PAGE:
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Like wind project, critiques flawed

As a new but fast-growing organization seeking only to preserve the natural beauty of our seascape from the sight of offshore wind turbines, the LBI Coalition for Wind Without Impact was very surprised to see the vehement attacks on us in two critical pieces in the July 14 SandPaper (“Lost Tourism Claims – Hysteria, Not Fact” and “Economic Studies Differ on Offshore Wind Power”).

The first piece, an opinion column, speaks to the need for a balanced discussion based on science and facts, without bias. We could not agree more. It mentions a previous forum held and website content created to do that. Unfortunately, neither was/is balanced because they were/are dominated by those in favor of the project, with virtually no information presented by those in opposition.

The column states that the LBI coalition’s “myopic” concerns with preserving the Island should be dismissed because of the project’s benefit to climate change. If only that were the case.

Sea level rise results from heat transferred to the oceans and ice caps from the Earth’s temperature rise and the time afterward. A slightly lower temperature rise from the minor greenhouse gas reductions from this project and a little longer wait gets you the same heat transferred and the same exact sea level rise. Based on data from the Fifth Assessment Report by the International Panel on Climate Change, the only sea level rise benefit from this project will be a minor 17-day delay in future sea level rise. It will not prevent or reduce future sea level rise at all.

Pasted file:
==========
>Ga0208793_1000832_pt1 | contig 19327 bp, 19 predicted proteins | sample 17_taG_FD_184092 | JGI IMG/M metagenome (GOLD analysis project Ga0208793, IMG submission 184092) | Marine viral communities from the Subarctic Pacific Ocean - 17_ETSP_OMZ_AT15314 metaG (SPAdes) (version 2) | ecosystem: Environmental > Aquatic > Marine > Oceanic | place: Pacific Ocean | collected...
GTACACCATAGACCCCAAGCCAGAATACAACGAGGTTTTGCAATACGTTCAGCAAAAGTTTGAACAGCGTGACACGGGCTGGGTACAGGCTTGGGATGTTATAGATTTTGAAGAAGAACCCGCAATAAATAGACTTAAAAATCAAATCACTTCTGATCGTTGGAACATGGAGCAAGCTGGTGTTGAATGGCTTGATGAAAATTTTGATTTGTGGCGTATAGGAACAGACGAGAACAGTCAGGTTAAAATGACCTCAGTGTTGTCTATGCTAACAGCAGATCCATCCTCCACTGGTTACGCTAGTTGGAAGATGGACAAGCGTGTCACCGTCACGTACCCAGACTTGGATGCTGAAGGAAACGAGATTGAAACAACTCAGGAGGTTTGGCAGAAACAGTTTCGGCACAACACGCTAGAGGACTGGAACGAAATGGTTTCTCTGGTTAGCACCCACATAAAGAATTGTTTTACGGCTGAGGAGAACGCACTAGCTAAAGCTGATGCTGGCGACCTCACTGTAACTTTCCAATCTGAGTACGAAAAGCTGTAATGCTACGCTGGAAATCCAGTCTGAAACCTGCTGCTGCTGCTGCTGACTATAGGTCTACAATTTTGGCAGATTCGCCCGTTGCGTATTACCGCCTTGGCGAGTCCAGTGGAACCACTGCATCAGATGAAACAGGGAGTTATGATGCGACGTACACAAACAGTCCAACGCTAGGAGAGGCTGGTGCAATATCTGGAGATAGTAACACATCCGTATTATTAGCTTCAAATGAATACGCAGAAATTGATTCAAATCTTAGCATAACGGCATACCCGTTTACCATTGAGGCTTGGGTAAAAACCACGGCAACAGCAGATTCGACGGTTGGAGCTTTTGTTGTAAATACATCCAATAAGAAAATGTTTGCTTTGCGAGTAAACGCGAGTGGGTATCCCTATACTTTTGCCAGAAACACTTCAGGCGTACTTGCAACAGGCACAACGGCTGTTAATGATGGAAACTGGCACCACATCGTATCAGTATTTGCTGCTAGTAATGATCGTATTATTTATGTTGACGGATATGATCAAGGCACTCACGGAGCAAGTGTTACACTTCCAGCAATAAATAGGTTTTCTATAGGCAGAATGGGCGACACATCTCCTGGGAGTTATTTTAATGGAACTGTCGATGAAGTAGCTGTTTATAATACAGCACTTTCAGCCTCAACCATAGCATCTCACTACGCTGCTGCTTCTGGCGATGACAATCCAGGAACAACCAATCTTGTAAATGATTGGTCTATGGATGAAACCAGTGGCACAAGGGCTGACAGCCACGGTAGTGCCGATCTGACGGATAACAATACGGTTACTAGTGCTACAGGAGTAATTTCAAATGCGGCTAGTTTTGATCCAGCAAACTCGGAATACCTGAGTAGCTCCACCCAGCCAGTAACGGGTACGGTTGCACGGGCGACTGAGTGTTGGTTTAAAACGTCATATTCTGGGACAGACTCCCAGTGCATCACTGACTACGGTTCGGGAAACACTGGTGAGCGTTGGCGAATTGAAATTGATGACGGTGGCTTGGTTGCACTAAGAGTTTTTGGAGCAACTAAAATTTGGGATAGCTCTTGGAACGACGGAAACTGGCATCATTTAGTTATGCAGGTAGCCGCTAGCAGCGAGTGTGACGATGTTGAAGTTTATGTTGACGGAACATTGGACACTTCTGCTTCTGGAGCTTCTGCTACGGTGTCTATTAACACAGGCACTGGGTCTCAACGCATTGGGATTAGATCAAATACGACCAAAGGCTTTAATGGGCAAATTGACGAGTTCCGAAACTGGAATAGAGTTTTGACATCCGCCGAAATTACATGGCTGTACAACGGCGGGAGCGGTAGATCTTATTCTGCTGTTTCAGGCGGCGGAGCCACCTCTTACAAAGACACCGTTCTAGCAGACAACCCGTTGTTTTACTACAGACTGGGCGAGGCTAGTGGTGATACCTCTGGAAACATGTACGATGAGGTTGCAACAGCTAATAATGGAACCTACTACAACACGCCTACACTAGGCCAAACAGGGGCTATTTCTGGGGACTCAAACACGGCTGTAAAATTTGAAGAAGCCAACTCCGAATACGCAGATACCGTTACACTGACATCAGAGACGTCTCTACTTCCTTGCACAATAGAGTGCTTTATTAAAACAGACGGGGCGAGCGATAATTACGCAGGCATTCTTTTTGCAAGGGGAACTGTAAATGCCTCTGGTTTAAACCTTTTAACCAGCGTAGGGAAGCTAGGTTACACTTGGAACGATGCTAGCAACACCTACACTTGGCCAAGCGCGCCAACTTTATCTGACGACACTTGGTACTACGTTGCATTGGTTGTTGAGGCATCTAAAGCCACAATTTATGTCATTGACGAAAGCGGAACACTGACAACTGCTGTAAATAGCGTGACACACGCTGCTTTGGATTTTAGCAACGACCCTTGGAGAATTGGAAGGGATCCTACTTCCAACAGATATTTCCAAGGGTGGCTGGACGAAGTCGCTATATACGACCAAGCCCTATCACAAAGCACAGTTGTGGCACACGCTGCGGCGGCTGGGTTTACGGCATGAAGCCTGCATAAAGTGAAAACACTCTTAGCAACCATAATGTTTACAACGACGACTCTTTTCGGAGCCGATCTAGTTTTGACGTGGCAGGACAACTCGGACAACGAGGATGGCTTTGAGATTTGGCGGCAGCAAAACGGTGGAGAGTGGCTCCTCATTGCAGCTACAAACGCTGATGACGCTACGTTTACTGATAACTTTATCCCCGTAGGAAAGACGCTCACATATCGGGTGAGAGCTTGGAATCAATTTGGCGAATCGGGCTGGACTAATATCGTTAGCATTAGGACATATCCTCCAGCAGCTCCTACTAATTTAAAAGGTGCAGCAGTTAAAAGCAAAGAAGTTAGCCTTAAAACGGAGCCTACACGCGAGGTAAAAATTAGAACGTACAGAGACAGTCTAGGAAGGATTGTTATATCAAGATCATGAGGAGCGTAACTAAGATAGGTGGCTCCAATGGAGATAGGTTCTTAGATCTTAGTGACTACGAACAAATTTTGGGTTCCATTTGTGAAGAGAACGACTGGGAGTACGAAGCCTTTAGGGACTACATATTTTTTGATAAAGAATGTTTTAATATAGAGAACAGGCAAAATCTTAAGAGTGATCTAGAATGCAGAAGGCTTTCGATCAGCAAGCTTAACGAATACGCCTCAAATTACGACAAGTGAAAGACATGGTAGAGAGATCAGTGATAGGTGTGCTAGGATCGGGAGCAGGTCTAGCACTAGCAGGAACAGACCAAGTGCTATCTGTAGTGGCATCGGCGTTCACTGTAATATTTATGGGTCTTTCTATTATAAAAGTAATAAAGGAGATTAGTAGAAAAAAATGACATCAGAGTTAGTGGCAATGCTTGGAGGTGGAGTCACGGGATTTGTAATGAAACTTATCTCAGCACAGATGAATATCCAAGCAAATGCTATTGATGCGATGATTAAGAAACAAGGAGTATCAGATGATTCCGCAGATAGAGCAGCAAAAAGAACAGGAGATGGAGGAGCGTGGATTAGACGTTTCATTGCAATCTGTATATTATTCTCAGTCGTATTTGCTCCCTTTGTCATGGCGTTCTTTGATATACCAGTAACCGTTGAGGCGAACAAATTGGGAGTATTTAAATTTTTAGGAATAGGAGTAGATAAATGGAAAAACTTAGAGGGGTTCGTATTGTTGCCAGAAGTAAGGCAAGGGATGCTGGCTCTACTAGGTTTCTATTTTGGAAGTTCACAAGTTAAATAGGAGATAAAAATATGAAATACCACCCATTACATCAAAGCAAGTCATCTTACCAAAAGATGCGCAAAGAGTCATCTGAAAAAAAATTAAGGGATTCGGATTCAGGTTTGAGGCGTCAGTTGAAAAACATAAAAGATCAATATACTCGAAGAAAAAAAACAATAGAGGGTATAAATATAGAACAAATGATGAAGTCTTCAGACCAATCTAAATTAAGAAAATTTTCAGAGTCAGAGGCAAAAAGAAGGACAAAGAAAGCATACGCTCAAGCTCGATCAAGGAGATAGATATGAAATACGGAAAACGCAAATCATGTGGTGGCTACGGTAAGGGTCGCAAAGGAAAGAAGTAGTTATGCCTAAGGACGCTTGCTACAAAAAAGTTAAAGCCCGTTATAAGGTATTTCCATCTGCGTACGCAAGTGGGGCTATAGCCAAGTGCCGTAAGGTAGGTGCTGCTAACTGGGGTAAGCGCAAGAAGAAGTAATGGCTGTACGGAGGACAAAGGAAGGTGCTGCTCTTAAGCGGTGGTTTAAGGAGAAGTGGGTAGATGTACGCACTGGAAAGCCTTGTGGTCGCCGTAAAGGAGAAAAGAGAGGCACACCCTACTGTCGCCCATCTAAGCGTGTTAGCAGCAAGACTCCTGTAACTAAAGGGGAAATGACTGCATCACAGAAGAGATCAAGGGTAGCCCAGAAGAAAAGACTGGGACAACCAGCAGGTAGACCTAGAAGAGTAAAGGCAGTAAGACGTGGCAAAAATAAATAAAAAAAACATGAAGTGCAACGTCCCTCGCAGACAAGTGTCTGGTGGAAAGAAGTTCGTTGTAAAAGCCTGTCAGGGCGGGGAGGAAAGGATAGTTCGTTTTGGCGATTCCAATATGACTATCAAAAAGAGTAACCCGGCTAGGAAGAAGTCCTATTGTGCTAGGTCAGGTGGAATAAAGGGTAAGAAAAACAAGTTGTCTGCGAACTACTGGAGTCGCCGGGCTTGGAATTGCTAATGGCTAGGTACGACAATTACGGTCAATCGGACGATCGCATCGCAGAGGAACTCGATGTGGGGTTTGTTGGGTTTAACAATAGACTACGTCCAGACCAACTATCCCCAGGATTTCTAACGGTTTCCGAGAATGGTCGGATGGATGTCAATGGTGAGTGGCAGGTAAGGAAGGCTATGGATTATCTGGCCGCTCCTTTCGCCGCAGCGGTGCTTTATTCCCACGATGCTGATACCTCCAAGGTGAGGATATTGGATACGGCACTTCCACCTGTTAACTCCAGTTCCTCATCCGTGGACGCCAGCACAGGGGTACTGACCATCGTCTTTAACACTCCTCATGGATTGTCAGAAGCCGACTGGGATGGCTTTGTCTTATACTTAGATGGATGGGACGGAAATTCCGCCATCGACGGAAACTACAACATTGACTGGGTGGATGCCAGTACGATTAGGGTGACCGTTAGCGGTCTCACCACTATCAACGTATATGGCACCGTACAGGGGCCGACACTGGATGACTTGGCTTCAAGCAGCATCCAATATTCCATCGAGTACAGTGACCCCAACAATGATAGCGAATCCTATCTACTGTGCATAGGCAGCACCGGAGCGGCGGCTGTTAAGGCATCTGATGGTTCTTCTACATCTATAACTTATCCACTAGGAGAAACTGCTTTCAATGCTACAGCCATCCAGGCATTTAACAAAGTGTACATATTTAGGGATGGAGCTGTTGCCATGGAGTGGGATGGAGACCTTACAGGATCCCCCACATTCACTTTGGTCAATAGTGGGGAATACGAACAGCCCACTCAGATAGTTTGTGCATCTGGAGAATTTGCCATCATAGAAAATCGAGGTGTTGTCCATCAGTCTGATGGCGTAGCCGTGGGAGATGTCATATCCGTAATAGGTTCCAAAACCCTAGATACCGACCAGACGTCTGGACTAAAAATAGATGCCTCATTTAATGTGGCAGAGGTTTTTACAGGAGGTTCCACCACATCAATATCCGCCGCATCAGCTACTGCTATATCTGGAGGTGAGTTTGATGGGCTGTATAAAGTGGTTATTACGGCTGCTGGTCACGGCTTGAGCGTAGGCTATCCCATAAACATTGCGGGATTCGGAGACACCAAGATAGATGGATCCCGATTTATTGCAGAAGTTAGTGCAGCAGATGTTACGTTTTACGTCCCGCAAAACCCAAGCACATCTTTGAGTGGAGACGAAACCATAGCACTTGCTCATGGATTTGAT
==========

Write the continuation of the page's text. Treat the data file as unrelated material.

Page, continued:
The column impugns a North Carolina State University study that found that 54 percent of people surveyed who previously rented ocean-view and oceanfront properties would not return if turbines were in view. It says it was not scientifically sound and exaggerated results by showing visuals of turbines 8 miles offshore, closer than the 10 miles for the LBI project.

That study was done by the NC State’s Center for Environmental and Resource Economic Policy, which performs numerous research studies funded by many government agencies. All three authors of the study hold doctoral degrees in economics. Some have served on numerous panels and boards advising federal and state agencies. The assertion that their professional work is somehow inferior to the opinions of those “experts” cited by the author, with no expertise in this area, is astounding.

Regarding the 8 miles, those surveyed were shown 5-megawatt turbines, which are about 60 percent as tall as the 13.6-megawatt turbines to be placed off LBI. That is visually comparable to the larger LBI turbines 13.5 miles out. Since the turbines here will be closer than 13.5 miles, if anything, the visualizations shown in the study underestimated the visual impact that will occur at LBI, and the negative responses from the study’s participants.

In the second piece, an article, the same mistake is made in using study data results of an 11.6-percent trip loss to the Island from turbines 10 miles away. But 6 miles is relevant distance to use from the study because, here again, 5-megawatt turbines were used, which would be visually equivalent to 13.6-megawatt turbines at 10 miles, the closest project distance. Using the 6-mile data, 44 percent of those surveyed would have a worse experience at the shore with turbines visible, and 19 percent would not visit that shore at all, impacts that are quite severe.